If you’re looking for an easy-to-use bus-powered 10-Gigabit Ethernet solution for Mac, then Sonnet’s Solo 10G Thunderbolt 3 adapter may fit the bill. This portable unit affords quick connections to high-speed networks via a single Thunderbolt 3 cable. Watch our hands-on Sonnet Solo 10G video review for the details.
Synology RT2600ac: The AirPort Extreme replacement.
- One RJ45 port
- One Thunderbolt 3 port
- Captive 18-inch Thunderbolt 3 cable that can be replaced
- Data rates supported: 10 Gb/s, 5 Gb/s, 2.5 Gb/s, 1 Gb/s, 100 Mb/s
- Jumbo frame support
- 10GBASE-T with Cat-6 cables
- NBASE-T with Cat 5e cables or better
- Windows and macOS compatible
- Two-year warranty
- Dimensions: 3.1 x 4.5 x 1.1 in.
- Weight: 0.54 lbs.
- Price: $199 retail, but can be found cheaper online
- For more technical details, visit Sonnet’s Solo 10G tech specs page
Unboxing the Sonnet Solo 10G is a simple affair. Inside the box, you’ll find the Solo 10G unit, a Getting Started guide, and not much else.
Sonnet 10G video review
The unit includes a built-in 18-inch captive Thunderbolt 3 cable, which means it’s semi-permanent. The cable can be replaced by removing a couple of screws on the back of the unit to free up the back panel. This is unlike the Akitio T3-10G 10-gigabit Ethernet adapter we reviewed, which includes a detachable cable design. There are pluses and minuses with both designs, and I think it mostly boils down to personal opinion as to which is better.
The cable on Sonnet’s unit is a normal Thunderbolt 3 cable with two USB-C terminating ends. This design means that you can replace the cable if it develops problems, but you’ll always have to have the cable connected. Some users will find the “permanent” presence of the cable annoying, while others may view it as a convenience.
Like most adapters of this ilk, the Solo 10G is completely bus-powered, which means it doesn’t require a power source outside of the host that it’s connected to. This makes the unit ideal for travelers who often find themselves needing high-speed connectivity while out and about.
Because the Solo 10G is bus-powered, a single Thunderbolt 3 connection is all you need to get started and connected to a high-speed network. For example, I connected directly to my 10GbE-enabled Synology NAS, and was able to transfer files to and from the device much faster than I could with a simple gigabit Ethernet adapter.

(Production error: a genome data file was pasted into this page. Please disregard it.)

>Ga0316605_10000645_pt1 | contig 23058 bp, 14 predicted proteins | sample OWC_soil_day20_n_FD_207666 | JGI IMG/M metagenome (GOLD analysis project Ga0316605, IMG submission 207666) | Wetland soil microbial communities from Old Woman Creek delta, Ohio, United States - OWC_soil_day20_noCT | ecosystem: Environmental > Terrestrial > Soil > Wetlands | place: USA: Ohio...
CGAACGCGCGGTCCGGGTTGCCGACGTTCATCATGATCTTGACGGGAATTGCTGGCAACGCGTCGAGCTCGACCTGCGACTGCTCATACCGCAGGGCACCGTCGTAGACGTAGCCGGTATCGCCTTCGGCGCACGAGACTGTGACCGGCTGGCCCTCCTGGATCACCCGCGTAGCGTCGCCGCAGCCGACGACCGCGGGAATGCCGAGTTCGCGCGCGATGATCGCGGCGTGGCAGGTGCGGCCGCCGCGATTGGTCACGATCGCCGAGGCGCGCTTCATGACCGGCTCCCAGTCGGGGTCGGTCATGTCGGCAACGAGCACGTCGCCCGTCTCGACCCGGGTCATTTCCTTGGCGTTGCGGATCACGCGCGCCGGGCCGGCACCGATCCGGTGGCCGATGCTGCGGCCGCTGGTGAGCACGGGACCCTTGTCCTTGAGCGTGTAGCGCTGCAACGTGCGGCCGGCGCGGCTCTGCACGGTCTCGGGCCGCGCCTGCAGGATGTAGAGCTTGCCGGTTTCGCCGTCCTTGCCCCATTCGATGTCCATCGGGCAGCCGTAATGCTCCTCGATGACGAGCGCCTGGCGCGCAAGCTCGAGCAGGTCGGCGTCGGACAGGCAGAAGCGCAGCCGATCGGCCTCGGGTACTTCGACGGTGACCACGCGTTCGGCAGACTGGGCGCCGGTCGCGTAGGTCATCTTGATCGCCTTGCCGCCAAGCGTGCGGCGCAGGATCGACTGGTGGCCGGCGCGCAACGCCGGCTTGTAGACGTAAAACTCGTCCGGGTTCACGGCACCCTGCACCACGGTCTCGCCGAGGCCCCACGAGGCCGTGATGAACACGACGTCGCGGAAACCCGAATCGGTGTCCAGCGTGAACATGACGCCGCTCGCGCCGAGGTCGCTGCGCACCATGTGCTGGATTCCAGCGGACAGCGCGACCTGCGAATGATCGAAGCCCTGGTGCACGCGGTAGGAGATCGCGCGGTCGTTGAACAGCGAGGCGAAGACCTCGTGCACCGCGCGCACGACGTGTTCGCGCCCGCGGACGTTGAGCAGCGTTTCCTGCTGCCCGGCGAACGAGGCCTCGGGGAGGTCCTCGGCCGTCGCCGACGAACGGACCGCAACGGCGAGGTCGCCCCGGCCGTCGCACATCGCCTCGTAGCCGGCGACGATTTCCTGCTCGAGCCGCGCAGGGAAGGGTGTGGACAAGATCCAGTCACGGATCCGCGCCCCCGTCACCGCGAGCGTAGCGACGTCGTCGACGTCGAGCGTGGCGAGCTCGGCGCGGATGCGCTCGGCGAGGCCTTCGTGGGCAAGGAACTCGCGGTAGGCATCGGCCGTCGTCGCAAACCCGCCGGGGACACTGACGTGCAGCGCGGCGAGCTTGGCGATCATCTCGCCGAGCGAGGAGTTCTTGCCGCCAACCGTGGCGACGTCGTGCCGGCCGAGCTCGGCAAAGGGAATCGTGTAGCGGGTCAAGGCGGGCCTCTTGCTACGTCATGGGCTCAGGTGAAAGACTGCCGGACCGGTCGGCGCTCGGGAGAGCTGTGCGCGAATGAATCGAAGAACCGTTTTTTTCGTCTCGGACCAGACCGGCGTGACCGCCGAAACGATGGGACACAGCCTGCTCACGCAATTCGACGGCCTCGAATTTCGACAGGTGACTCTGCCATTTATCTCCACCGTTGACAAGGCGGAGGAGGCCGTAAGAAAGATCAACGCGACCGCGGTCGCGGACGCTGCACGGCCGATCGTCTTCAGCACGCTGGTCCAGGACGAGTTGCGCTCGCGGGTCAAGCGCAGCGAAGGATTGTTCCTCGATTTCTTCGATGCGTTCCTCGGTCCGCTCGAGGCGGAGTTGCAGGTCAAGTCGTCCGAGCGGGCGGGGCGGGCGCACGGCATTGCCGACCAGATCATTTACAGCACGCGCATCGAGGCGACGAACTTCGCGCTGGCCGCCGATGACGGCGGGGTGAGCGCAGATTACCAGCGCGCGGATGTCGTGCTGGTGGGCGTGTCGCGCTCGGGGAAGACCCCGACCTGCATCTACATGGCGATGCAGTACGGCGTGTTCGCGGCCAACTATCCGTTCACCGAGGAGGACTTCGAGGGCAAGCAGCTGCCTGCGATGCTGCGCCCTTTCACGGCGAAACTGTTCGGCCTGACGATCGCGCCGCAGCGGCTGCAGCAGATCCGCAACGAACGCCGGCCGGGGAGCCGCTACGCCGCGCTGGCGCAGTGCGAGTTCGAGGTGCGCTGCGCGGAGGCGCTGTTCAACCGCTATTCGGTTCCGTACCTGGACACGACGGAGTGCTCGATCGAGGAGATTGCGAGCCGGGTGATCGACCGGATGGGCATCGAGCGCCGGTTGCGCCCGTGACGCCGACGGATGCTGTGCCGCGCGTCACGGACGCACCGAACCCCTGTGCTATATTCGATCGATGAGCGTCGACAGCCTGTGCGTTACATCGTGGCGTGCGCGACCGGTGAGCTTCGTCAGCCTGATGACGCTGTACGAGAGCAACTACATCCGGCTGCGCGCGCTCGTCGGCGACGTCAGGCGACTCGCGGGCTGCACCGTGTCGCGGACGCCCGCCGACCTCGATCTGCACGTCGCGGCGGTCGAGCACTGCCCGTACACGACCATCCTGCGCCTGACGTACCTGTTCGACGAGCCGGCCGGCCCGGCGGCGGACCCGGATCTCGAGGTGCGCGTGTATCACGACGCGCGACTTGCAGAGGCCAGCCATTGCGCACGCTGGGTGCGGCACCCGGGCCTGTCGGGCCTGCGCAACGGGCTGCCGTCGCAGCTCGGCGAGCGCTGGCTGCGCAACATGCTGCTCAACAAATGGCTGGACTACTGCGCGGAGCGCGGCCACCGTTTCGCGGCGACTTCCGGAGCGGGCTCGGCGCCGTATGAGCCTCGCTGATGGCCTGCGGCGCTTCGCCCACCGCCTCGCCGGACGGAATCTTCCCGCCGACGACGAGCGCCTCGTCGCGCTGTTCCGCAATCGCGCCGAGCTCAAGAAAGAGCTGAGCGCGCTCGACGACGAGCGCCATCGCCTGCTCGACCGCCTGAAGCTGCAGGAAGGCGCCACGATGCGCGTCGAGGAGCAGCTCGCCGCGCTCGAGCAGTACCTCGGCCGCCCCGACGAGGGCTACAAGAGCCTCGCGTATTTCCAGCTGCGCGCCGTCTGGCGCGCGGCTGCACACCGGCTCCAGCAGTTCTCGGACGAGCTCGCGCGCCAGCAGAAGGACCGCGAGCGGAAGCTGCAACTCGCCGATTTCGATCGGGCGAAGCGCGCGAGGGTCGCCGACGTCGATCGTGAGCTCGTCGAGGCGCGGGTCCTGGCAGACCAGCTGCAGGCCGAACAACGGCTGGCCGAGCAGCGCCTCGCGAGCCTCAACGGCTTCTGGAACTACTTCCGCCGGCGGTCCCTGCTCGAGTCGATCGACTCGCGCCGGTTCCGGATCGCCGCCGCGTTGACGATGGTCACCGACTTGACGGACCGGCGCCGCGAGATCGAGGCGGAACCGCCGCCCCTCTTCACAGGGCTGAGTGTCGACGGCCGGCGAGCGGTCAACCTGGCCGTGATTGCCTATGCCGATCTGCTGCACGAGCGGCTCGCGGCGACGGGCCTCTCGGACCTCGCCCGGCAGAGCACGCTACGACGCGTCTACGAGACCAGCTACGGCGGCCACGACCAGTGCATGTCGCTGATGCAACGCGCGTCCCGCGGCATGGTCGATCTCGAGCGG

For those working with large media files stored on a server, the Solo 10G can significantly speed up your workflow if the server is capable of connecting at higher speeds with Cat-6 cables.
As many of you know, fan noise is something that I find difficult to deal with. The Solo 10G, with its passively-cooled all-metal ridged design, is dead silent and has no fans. This makes it nice to work with in sound-sensitive environments, but it also means that the unit gets noticeably warm while connected. As long as you keep it in a well-ventilated environment it should be fine.
The RJ-45 connection on the front of the Solo 10G features a link and activity light near the bottom of the chassis. A green activity light signifies a valid 10GbE connection, while an NBase-T 2.5 or 5Gb connection results in a yellow light.
Speaking of which, this adapter supports data rates of 10 Gb/s, 5 Gb/s, 2.5 Gb/s, 1 Gb/s, or 100 Mb/s. Of course, the data rates depend on the device you connect to, and whether or not they support those rates.
I performed my testing with Synology’s DS1817 NAS, which features dual 10GbE ports for high-speed connectivity. This makes it entirely feasible to edit high-quality 4K video directly from the NAS, whereas such a workflow would be impossible when connecting at mere gigabit speeds that the majority of adapters offer today.
At $200 retail, the Sonnet Solo 10G isn’t cheap, but it’s in the ballpark of what you should expect to pay for a 10GbE external adapter these days. It features a similar, yet somewhat slimmer, form factor when compared to the Akitio T3-10G, but it features a captive cable and doesn’t come with the added rubber bumper found on the Akitio-branded product.
I personally prefer the design of the Akitio T3-10G over the Sonnet Solo 10G, but Sonnet is well-regarded for its simple and sensible design language and the reliability of its hardware.
When connected to my Synology NAS, each device posts similar speed results as expected. Some may prefer the slightly slimmer and lighter design of the Solo 10G, while others will prefer the removable cable and rubber bumper option that comes with the T3-10G.
If you’re someone who regularly connects to high bandwidth networks, especially with a laptop, then adding it to your repertoire might make sense. Otherwise, you may want to consider external accessories that pack in more I/O alongside 10GbE, just keep in mind that additional I/O often comes at the expense of portability and power requirements.
What do you think about the Sonnet Solo 10G? Leave a comment down below with your thoughts. For an in-depth list of some of the best Thunderbolt 3 accessories for the Mac, be sure to watch our hands-on video.